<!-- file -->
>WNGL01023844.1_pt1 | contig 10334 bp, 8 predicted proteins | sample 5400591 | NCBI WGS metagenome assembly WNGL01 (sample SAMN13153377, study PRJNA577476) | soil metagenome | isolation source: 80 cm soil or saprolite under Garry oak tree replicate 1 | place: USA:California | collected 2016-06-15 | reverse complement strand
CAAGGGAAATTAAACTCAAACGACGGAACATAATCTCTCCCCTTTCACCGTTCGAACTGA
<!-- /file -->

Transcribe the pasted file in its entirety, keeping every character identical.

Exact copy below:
>WNGL01023844.1_pt1 | contig 10334 bp, 8 predicted proteins | sample 5400591 | NCBI WGS metagenome assembly WNGL01 (sample SAMN13153377, study PRJNA577476) | soil metagenome | isolation source: 80 cm soil or saprolite under Garry oak tree replicate 1 | place: USA:California | collected 2016-06-15 | reverse complement strand
CAAGGGAAATTAAACTCAAACGACGGAACATAATCTCTCCCCTTTCACCGTTCGAACTGA